The goal of manual therapy or hands on techniques, is to restore motion. Sometimes neck pain is related to loss of motion in the joints. Specific mobilization to the joints in the spine can help restore normal motion. Manual techniques also are used to treat the soft tissues, which are all the structures in the neck other than the joints. Tight and restricted soft tissues can cause pain, limit motion, and make it difficult for you to hold your neck in proper posture. Just as there are many ways to mobilize the joints, there are several ways to treat the soft tissues.
A mechanical assessment and treatment of your neck uses repetitive movements which include patient generated mobilization and combinations of manual treatments to produce a symptomatic response that will lead to centralization and abolishment of pain
Strengthening Exercises and Posture Training
The key to success in relieving your neck pain is addressing your posture. When working to restore proper posture, strengthening and stretching exercises are used to compliment manual techniques and to address the muscle imbalance that develops from prolonged poor posture. There are many ways to stretch and strengthen including yoga, TRX training, and weight training.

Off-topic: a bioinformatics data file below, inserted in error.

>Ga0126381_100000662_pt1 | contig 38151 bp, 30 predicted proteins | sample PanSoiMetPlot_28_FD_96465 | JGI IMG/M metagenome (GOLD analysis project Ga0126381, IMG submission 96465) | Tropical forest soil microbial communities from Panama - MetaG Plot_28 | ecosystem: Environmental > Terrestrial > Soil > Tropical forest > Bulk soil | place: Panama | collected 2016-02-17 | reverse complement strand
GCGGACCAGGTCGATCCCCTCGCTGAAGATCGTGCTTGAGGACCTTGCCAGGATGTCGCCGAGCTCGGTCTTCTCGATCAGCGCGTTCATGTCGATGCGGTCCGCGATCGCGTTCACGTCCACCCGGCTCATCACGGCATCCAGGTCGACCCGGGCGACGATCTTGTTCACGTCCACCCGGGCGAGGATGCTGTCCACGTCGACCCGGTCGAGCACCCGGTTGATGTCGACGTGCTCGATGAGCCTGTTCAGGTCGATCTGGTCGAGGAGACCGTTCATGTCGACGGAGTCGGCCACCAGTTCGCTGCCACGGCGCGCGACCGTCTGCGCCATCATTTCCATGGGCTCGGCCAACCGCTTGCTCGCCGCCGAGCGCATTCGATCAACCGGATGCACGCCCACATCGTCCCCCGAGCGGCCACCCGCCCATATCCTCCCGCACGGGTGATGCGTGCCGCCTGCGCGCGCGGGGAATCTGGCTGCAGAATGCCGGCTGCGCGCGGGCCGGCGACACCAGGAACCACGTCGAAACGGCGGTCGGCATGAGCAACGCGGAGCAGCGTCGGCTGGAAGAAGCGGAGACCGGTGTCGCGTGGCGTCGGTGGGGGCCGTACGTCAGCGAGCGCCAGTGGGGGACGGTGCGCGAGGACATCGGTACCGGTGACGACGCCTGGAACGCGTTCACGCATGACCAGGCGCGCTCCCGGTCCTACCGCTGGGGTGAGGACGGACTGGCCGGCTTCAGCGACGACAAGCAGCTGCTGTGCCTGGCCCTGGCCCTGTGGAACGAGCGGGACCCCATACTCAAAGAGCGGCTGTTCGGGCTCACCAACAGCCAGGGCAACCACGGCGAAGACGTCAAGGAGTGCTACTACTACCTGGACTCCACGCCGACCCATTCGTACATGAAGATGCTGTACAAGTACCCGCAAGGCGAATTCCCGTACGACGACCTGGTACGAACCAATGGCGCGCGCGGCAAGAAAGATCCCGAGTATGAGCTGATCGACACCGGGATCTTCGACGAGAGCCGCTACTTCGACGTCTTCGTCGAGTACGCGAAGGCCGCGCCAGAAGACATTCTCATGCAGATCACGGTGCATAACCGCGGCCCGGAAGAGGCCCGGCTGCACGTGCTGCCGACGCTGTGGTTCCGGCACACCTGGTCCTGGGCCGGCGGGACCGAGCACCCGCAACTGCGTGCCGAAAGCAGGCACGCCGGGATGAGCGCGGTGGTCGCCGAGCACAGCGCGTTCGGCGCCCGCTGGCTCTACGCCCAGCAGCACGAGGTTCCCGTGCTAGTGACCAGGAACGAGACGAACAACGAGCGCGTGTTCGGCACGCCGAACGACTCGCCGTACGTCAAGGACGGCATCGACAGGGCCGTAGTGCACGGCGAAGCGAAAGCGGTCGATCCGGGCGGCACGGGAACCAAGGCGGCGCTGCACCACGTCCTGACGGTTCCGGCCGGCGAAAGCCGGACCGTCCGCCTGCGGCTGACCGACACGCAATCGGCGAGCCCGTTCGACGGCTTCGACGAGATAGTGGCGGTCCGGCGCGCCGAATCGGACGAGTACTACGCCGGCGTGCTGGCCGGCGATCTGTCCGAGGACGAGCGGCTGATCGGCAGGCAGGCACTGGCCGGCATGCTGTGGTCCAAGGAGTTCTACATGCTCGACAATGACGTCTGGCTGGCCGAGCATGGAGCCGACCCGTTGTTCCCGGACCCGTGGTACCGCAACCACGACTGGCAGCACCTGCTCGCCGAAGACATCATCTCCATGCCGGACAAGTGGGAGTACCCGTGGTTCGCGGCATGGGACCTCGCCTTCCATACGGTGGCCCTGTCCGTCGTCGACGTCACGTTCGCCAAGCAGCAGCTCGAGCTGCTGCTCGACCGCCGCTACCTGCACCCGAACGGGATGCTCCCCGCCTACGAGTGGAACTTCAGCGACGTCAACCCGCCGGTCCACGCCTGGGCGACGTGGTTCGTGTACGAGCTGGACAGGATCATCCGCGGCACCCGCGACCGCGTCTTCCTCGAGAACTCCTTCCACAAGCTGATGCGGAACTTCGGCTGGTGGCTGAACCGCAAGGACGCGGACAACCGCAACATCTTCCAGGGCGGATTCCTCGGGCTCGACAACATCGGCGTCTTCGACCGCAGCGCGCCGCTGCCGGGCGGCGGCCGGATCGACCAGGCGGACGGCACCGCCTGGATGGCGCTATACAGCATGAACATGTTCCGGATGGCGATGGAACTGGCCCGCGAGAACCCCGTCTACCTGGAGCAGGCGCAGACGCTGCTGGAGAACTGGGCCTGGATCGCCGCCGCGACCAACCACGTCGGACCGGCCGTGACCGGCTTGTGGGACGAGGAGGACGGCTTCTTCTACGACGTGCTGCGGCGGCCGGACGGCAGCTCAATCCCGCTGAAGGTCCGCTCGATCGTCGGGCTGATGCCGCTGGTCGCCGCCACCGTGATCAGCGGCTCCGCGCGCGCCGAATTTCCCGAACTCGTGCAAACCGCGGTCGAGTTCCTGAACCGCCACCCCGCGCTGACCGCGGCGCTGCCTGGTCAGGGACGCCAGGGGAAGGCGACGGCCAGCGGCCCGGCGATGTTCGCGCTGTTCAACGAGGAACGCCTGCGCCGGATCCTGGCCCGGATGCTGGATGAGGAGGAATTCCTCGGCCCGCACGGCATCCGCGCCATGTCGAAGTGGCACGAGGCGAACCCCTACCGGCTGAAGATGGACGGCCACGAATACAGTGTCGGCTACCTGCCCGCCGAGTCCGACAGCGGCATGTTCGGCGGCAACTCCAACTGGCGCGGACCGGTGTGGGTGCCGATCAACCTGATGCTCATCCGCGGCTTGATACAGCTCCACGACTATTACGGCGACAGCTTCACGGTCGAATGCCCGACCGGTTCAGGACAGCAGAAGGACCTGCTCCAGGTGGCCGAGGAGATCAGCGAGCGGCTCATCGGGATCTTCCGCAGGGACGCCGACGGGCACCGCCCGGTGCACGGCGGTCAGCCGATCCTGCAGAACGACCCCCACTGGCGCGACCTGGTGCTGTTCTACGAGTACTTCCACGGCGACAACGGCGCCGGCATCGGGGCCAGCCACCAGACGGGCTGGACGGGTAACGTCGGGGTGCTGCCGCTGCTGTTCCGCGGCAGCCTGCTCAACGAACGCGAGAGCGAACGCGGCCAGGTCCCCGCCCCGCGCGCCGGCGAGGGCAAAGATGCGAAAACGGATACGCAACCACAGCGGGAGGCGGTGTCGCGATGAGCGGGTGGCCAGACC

Many times, neck pain is related to the position of your neck while you are working. Whether you sit at a desk or perform more manual labor, a physical therapist can analyze your working environment to promote healthy alignment. The main goal of an ergonomic analysis is to determine if the prolonged postures or movements you use at work are contributing to your symptoms and to make appropriate changes to those postures and movements. These changes could include adjusting the position of your computer, adjusting your chair, or changing the faulty movement patterns.
When To Seek Help
You should seek help if you have any stiffness or pain in your neck or experience radiating symptoms in your arms. A thorough physical therapy evaluation can help determine the source of the pain and if you need to see a medical doctor for further testing. Once you have a better understanding of your pain, you can begin to make the necessary changes to feel better.